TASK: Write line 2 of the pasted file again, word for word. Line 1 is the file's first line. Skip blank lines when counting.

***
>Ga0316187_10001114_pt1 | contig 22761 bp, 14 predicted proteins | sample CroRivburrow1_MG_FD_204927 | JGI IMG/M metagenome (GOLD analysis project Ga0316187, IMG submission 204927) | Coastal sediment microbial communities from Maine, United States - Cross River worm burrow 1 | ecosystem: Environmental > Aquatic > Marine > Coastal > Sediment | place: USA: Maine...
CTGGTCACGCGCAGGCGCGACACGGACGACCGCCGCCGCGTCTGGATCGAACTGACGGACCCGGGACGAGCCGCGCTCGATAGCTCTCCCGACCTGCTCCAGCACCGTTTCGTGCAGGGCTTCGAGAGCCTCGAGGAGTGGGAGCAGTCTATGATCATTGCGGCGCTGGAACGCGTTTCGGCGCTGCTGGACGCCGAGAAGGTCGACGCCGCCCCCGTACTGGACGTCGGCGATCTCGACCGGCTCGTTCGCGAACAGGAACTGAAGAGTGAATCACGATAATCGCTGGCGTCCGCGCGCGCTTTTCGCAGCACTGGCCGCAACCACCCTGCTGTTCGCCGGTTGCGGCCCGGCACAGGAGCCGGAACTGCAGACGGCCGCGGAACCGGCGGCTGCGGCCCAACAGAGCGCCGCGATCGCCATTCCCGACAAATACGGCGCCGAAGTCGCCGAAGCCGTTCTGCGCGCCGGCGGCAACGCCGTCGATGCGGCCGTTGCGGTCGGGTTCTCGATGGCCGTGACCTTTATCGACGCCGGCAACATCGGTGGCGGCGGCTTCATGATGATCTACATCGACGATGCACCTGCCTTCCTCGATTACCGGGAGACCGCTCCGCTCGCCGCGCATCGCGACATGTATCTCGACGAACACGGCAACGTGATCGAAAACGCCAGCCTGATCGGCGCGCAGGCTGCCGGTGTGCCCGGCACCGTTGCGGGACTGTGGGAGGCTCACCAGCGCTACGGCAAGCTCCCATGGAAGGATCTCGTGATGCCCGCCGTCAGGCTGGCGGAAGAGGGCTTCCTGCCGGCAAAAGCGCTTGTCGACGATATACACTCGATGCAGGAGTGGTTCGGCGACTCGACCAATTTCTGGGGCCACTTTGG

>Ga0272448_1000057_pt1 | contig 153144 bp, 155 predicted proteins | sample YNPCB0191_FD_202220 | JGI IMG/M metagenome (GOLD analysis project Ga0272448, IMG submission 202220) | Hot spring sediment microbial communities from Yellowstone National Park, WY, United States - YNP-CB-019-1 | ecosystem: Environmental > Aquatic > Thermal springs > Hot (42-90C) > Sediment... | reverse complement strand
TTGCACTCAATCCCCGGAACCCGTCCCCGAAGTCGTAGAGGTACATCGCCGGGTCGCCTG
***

CTGGTCACGCGCAGGCGCGACACGGACGACCGCCGCCGCGTCTGGATCGAACTGACGGACCCGGGACGAGCCGCGCTCGATAGCTCTCCCGACCTGCTCCAGCACCGTTTCGTGCAGGGCTTCGAGAGCCTCGAGGAGTGGGAGCAGTCTATGATCATTGCGGCGCTGGAACGCGTTTCGGCGCTGCTGGACGCCGAGAAGGTCGACGCCGCCCCCGTACTGGACGTCGGCGATCTCGACCGGCTCGTTCGCGAACAGGAACTGAAGAGTGAATCACGATAATCGCTGGCGTCCGCGCGCGCTTTTCGCAGCACTGGCCGCAACCACCCTGCTGTTCGCCGGTTGCGGCCCGGCACAGGAGCCGGAACTGCAGACGGCCGCGGAACCGGCGGCTGCGGCCCAACAGAGCGCCGCGATCGCCATTCCCGACAAATACGGCGCCGAAGTCGCCGAAGCCGTTCTGCGCGCCGGCGGCAACGCCGTCGATGCGGCCGTTGCGGTCGGGTTCTCGATGGCCGTGACCTTTATCGACGCCGGCAACATCGGTGGCGGCGGCTTCATGATGATCTACATCGACGATGCACCTGCCTTCCTCGATTACCGGGAGACCGCTCCGCTCGCCGCGCATCGCGACATGTATCTCGACGAACACGGCAACGTGATCGAAAACGCCAGCCTGATCGGCGCGCAGGCTGCCGGTGTGCCCGGCACCGTTGCGGGACTGTGGGAGGCTCACCAGCGCTACGGCAAGCTCCCATGGAAGGATCTCGTGATGCCCGCCGTCAGGCTGGCGGAAGAGGGCTTCCTGCCGGCAAAAGCGCTTGTCGACGATATACACTCGATGCAGGAGTGGTTCGGCGACTCGACCAATTTCTGGGGCCACTTTGG